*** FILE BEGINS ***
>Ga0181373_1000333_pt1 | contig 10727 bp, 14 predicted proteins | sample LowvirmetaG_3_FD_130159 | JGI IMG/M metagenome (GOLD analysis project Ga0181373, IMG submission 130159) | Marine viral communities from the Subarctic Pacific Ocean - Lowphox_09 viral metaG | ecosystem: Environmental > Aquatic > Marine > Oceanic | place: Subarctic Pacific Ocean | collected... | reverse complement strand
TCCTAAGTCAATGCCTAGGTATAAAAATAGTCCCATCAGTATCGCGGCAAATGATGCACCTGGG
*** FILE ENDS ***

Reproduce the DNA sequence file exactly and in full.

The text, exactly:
>Ga0181373_1000333_pt1 | contig 10727 bp, 14 predicted proteins | sample LowvirmetaG_3_FD_130159 | JGI IMG/M metagenome (GOLD analysis project Ga0181373, IMG submission 130159) | Marine viral communities from the Subarctic Pacific Ocean - Lowphox_09 viral metaG | ecosystem: Environmental > Aquatic > Marine > Oceanic | place: Subarctic Pacific Ocean | collected... | reverse complement strand
TCCTAAGTCAATGCCTAGGTATAAAAATAGTCCCATCAGTATCGCGGCAAATGATGCACCTGGG